5. Due to sequestration, the FAA has imposed mandatory furlough days on the air traffic controllers, reducing the workforce on any given day by about 10 percent. As a result, SWA took some minor delays during the day on Sunday (a lighter than normal traffic day), but multi-hour delays yesterday evening into Los Angeles. One of my flights landed four hours late. For those who’ve been screaming for spending cuts and smaller government, was this what they had in mind? Probably not, but this is what’s happening, and it sucks.
  6. Something else that sucks is our yard! It turns out that ignoring your soil for four years, refusing to water or fertilize it, and hoping your grass won’t grow tends to produce poor soil that is more hospitable to weeds than to grass. So…I finally did something about it and bought some milorganite. It’s an organic fertilizer that adds nitrogen and lowers the soil’s pH a bit to make things less cozy for the weeds that form much of our yard. I’m trying hard to avoid poisons like Roundup and typical fertilizers that cause environmental problems (see West, TX for one example). This seems like a more effective and eco-friendly approach. We’ll how this organic stuff does.
  7. We’re also thinking about replacing the monkey grass out front with some different plants that like full shade. Texas Smartscape has a nice database of native plants that do well here without copious amounts of water.

Highlights from This Year’s Cockpit Rides

Every year, the feds require me to spend some time in the cockpit to observe our pilots in their natural habitat. This time helps me better understand their activities, needs, and decisions at every stage of the flight from the pre-flight checklists to parking at the destination. I particularly enjoyed this year’s observation flights on Sunday. I started from Love Field and flew to Kansas City, Chicago, Branson, and then back to Love. Here are some of the best parts:

  • Landing in Snowy Kansas City (MCI) – I was originally planning to go to Alabama and Florida hoping to see some thunderstorms near the airport, but the day before I saw that a winter storm was moving into the Midwest, so I switched up my route. Kansas City had the worst weather of my airports by far: visibility 3/4 mile, low clouds, strong north winds, light snow, and slippery runways. The pilots called the braking action fair on the runway, in the middle of our braking action scale, and poor on the taxiway, meaning it was slightly better than an ice skating rink. To ensure we didn’t slide off the taxiway, the captain taxied to the gate at less than 10 mph. Taxiing two miles at that speed felt like a lifetime, but it was a good call by the captain. Caution helps keep us off the news.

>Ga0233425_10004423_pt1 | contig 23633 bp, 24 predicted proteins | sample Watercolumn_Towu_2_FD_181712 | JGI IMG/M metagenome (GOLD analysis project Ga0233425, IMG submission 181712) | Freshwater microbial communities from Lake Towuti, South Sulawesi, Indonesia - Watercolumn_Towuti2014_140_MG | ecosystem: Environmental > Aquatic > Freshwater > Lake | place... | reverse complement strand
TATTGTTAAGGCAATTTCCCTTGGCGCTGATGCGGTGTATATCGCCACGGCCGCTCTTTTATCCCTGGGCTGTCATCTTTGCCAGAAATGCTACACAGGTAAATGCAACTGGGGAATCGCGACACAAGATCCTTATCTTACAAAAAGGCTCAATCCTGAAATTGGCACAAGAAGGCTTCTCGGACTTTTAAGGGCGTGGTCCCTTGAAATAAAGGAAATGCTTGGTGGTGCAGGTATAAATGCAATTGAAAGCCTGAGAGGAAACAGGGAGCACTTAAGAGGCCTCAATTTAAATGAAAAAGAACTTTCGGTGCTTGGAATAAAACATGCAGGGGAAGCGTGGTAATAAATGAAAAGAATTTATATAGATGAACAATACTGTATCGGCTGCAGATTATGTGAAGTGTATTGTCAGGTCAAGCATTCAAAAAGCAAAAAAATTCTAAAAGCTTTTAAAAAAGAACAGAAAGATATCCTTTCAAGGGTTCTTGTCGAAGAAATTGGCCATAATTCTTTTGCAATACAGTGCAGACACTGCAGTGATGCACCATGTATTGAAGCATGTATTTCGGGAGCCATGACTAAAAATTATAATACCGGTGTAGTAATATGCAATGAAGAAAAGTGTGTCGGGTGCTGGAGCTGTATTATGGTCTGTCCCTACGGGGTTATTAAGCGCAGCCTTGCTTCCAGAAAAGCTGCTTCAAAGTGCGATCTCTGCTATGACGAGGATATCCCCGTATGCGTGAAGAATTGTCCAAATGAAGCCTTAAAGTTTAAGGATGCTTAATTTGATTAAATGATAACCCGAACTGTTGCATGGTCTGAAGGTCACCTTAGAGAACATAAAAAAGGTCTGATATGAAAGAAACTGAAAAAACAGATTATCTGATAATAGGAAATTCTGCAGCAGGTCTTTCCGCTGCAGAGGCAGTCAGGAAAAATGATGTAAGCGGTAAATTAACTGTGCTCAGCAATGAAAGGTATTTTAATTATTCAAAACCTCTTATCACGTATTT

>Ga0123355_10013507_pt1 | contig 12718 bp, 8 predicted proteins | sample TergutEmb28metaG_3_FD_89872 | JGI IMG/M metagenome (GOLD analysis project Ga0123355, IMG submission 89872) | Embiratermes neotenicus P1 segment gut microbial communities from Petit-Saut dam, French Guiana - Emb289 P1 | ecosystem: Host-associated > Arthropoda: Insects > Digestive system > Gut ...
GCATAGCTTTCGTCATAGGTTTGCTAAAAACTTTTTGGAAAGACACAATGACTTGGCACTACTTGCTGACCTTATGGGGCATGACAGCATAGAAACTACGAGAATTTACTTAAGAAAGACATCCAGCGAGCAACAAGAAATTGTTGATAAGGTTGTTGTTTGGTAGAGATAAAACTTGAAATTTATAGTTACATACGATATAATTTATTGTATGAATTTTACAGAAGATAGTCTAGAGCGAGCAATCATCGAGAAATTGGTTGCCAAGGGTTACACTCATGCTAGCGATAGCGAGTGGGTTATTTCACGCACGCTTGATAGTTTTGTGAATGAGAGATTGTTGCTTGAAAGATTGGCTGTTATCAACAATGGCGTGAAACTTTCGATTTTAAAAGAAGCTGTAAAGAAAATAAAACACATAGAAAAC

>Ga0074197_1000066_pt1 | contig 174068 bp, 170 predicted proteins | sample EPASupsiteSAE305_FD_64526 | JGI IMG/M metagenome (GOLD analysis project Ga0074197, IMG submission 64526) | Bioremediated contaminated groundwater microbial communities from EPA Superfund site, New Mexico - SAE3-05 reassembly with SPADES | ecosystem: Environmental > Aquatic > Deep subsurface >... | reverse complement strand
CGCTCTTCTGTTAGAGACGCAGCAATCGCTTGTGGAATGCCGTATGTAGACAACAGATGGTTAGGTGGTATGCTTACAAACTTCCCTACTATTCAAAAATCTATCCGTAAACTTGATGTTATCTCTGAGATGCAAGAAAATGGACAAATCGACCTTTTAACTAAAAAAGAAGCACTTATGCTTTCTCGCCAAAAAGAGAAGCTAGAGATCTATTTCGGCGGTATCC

• Departing Snowy Kansas City – Before we could take off from Kansas City, I got to experience deicing from the cockpit for the first time. Even though the snow was blowing in sideways and seemed to be fairly dry, we still needed to spray a couple of different types of fluid onto the wings and tail to ensure that they didn’t have any snow adhering to them. Frozen precipitation on the wings and control surfaces reduces their effectiveness. Unfortunately, from the cockpit jumpseat (just in front of the cockpit door), I couldn’t see the actual deicing process, which would have been interesting. However, it was helpful to observe the deicing trucks moving to and from the aircraft and hear the communication between the captain and the “Iceman” who does the spraying.
  • Crew Diversity – As you’ve probably noticed, the pilot profession in America is overwhelmingly white and male. I would estimate that perhaps 90 percent or more of our pilots fit that description. I have no problem with white males, but since half our general population is female and a significant portion is nonwhite, I’d like to see a little more diversity in the pilot profession. On this trip, I found some. The captain on the first two legs to KC and Chicago was female and in her 50s or early 60s with stark white hair. She probably started flying for us when I was in elementary school or maybe early junior high. She was extremely detail-oriented, very professional, and very comfortable in her role. The first officer was Latino. He performed an outstanding landing in KC on a slippery runway with visibility right at his minimums. On the way back to Dallas via Branson, the first officer was black. A former military pilot, he successfully landed in Branson in very strong and gusty winds that behaved oddly due to the numerous hills around. The only white male pilot was the captain on the return leg, who also did a fine job. I really enjoyed seeing such a diverse group of pilots on a single trip.
  • Branson – We just started service to Branson, MO, earlier this month after converting the station from AirTran to SWA. It’s a tiny station for us with only four daily departures right now to Dallas Love, Chicago Midway, and Houston Hobby. The ground handlers seemed to be contractors rather than SWA employees since the station is so small. I was glad to have the opportunity to visit our newest station on this trip. Branson is a different animal. A tiny, privately owned airport built in 2009, it has three “gates” but no jetways. Instead, passengers board and deplane via mobile stands that have a switchback ramp to walk up and down. Normally, that would be fine, but when we arrived, the temperature was 32F with winds gusting over 30mph, so stepping off the plane was a RUDE awakening. The terminal itself is quaint, similar to a small Bass Pro Shop from the outside. They actually put a small Bass Pro inside the terminal. Apparently there’s a tasty BBQ restaurant inside, but I didn’t get more than a peek. The airport gets such little traffic that its taxiway doesn’t extend the full length of the runway, so planes actually taxi on the runway itself for much of the distance. We taxied east on the runway, pulled a 180, and departed to the west. Branson was a very interesting experience.

Here is a picture of the Branson terminal.

Since I’ll be doing international flights, I’ll need to do an international jumpseat ride every other year. So probably next March, I’ll be heading out to San Juan, Puerto Rico. Mrs. Box said she wants to accompany me on that one.

I’ve Seen the Effects of the Wind